Behnaz Shafiei Working Against Iran’s Public Ban for Women And Motorcycles
How Mastering These Five Essential Motorcycle Riding Skills Can Keep You Safe And At The Top of Your Riding Game
Often there can be long pauses between most riders rides from days to weeks or even months. Therefore it’s best to keep your motorcycle riding skills especially those emergency procedures honed, active and -close at hand.
Riding a motorcycle solo requires balance and control. Riding a motorcycle with a passenger means you’ll need twice those skills. Generally, as a woman motorcycle or scooter rider your passenger’s weight will be greater than your own.
The Arai CT-Z – a cross between an open-face and dual-sport helmet, is another example of Arai’s decades-long tradition of the improving on what works, not simply change for the sake of unproven change.
Although women in Iran are still banned from riding a motorbike in public and are not able to get licenses, Behnaz Shafiei (the only Iranian female rider to have done professional road racing) was among the first group of women to get official permission to practice on off-road circuits. But Behnaz Shafiei continues to work hard to break that status quo.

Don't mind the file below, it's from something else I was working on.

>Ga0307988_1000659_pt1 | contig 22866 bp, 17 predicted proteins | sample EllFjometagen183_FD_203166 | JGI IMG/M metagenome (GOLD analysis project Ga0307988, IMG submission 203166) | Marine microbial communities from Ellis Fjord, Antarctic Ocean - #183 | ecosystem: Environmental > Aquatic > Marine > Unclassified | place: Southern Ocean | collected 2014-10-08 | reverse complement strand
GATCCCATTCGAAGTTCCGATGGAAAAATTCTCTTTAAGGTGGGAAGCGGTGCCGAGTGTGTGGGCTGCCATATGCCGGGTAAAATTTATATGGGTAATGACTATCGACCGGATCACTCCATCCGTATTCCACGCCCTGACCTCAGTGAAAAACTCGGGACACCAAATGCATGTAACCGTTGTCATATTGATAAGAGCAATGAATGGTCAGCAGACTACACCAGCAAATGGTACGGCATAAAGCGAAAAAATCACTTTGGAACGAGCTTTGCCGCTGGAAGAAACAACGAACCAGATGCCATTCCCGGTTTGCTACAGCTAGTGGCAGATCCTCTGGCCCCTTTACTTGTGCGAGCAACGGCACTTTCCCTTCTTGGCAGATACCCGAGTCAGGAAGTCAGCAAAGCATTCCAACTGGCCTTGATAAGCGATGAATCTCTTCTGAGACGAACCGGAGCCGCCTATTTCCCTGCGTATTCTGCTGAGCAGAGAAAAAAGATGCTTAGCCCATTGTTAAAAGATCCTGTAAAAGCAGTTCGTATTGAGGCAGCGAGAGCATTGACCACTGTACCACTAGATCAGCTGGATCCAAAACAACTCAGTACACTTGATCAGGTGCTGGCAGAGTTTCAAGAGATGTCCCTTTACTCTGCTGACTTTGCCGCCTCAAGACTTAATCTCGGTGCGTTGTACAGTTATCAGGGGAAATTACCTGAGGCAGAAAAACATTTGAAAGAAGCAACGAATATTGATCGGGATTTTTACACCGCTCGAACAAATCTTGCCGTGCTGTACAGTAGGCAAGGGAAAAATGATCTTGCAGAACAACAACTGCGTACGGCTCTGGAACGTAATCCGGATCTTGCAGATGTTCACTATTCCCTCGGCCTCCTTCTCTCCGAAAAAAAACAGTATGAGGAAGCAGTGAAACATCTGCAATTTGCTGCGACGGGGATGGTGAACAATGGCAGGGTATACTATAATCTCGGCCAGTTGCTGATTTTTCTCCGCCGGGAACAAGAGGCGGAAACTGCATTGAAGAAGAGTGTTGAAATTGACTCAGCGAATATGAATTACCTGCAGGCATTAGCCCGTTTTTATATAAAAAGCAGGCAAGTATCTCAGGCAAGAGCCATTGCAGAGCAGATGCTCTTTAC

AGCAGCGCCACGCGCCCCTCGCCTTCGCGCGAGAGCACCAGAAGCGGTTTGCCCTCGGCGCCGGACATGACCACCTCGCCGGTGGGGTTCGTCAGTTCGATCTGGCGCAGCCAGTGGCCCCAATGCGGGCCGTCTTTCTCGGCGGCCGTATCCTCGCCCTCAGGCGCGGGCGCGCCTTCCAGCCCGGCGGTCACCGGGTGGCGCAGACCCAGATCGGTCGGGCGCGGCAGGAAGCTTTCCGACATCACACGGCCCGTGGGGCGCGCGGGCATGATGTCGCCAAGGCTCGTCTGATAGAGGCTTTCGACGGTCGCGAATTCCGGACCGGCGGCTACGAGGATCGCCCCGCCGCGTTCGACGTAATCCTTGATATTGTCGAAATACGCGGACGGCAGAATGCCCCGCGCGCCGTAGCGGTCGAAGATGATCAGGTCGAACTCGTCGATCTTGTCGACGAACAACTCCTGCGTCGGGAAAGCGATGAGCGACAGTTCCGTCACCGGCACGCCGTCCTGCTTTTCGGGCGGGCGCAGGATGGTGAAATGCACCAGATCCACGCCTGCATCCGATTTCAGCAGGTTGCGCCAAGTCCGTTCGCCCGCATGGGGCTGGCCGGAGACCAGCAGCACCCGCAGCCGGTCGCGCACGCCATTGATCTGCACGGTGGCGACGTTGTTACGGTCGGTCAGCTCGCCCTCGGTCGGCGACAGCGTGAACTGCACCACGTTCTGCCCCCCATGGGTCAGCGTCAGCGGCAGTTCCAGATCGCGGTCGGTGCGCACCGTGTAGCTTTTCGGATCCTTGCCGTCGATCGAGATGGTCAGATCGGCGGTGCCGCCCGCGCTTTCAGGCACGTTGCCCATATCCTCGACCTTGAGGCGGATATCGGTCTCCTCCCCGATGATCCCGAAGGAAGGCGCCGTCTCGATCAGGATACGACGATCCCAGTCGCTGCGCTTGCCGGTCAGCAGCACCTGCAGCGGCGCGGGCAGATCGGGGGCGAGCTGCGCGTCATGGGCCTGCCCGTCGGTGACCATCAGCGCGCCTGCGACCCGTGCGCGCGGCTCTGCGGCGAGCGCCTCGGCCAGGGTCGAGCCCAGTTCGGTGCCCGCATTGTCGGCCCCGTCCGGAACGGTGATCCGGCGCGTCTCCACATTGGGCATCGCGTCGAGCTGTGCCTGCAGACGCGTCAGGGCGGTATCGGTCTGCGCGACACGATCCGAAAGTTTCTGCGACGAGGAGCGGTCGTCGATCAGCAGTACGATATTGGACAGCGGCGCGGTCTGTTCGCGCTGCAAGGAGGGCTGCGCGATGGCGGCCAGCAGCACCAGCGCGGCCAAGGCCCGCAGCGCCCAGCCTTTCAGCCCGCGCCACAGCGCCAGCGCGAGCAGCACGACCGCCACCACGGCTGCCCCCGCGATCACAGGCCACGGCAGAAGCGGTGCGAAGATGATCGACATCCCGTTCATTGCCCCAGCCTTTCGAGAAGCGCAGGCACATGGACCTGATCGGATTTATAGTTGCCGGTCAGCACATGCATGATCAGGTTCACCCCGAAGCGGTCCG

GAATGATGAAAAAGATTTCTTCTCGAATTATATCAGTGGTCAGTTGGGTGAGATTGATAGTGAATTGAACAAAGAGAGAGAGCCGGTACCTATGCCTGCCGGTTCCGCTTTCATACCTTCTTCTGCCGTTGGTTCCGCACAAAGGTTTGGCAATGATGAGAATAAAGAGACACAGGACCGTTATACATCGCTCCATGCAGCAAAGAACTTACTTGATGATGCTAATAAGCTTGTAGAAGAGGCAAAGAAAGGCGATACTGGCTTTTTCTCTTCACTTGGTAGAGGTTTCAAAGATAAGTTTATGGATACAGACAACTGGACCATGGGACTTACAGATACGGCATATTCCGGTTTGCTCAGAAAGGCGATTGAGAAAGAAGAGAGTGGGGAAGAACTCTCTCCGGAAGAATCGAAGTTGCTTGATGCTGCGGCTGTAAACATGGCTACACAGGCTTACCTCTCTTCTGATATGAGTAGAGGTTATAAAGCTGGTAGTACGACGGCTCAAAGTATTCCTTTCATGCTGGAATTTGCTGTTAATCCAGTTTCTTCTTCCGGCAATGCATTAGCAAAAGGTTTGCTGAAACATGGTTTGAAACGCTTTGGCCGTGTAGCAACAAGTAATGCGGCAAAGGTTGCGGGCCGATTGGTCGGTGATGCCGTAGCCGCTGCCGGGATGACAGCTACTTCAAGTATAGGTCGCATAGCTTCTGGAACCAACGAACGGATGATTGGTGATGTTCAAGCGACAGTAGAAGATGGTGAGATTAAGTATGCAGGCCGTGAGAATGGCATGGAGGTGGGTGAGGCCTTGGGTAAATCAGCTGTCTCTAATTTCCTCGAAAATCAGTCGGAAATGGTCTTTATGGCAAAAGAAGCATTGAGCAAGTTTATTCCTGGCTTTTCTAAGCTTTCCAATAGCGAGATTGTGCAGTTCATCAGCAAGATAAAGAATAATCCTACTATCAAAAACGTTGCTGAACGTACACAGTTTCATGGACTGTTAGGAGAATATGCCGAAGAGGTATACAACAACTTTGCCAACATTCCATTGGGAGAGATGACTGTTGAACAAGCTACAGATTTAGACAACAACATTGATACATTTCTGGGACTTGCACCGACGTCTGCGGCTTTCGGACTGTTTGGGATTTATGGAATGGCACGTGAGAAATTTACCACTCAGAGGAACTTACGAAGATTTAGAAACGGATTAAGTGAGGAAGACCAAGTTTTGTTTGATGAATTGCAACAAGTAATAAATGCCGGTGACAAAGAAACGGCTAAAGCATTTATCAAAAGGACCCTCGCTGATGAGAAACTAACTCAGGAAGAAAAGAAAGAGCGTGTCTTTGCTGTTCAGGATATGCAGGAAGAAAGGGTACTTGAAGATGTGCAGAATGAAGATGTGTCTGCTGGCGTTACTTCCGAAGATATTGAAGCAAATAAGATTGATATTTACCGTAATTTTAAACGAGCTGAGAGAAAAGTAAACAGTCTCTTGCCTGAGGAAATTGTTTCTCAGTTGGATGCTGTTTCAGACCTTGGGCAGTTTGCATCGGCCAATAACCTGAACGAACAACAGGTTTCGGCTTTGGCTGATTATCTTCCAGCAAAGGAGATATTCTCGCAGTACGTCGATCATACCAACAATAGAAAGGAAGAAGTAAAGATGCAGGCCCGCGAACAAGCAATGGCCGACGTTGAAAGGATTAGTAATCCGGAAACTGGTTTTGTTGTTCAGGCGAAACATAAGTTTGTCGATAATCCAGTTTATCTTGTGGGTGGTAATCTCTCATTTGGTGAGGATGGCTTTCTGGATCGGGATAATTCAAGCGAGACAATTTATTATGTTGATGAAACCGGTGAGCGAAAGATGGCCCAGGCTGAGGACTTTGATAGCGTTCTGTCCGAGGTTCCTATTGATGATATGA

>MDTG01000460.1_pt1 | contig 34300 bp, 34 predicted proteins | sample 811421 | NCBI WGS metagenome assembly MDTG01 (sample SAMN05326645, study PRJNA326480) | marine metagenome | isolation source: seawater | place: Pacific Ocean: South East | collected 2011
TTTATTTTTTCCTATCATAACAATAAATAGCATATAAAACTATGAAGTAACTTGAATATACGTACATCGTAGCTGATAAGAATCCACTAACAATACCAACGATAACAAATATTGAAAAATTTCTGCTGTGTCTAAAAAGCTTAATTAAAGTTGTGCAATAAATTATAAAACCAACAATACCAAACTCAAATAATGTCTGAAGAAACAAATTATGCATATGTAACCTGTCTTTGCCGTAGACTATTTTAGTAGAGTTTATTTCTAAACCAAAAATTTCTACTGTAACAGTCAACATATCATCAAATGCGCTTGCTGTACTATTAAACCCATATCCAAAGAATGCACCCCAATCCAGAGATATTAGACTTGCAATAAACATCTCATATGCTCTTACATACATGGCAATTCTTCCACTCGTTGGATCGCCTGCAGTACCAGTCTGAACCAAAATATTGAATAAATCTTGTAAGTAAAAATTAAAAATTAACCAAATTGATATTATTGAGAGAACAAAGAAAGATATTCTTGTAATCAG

This 26-year-old woman motorcycle and motocross rider is among the first group of female motorcyclists in Iran to have recently obtained official permission to practice on off-road circuits. She is also the only Iranian female rider to have done professional road racing.
Although Behnaz Shafiei and a handful of other woman motocross riders can operate in clubs, they are not allowed to enter competitions or ride on official race tracks. This includes one at Tehran’s magnificent Azadi sport complex, currently exclusive to men.
The standard of living for women in Iran is slightly higher than that in neighbouring middle eastern countries. In Saudi Arabia, for example, women are not allowed to drive at all. In Iran, women are allowed to drive, but they’re still not able to obtain licenses for riding a motorcycle, which prevents them from competing.
Behnaz Shafiei and some fellow motorcycle enthusiasts have campaigned to be allowed to use some tracks. The result for Behnaz practices three times a week, is to race on the outskirts of Tehran, away from glare, hidden under her helmet.
Things are changing. Behnaz Shafiei’s story has attracted a great deal of interest at home. Behnaz is hopeful that soon she will also be allowed to compete. She hopes soon that the sport she loves, will soon become free for women to take part in.
More about Behnaz Shafiei on Facebook.
Photos: Mohammad Moheimany of jamejamimage.ir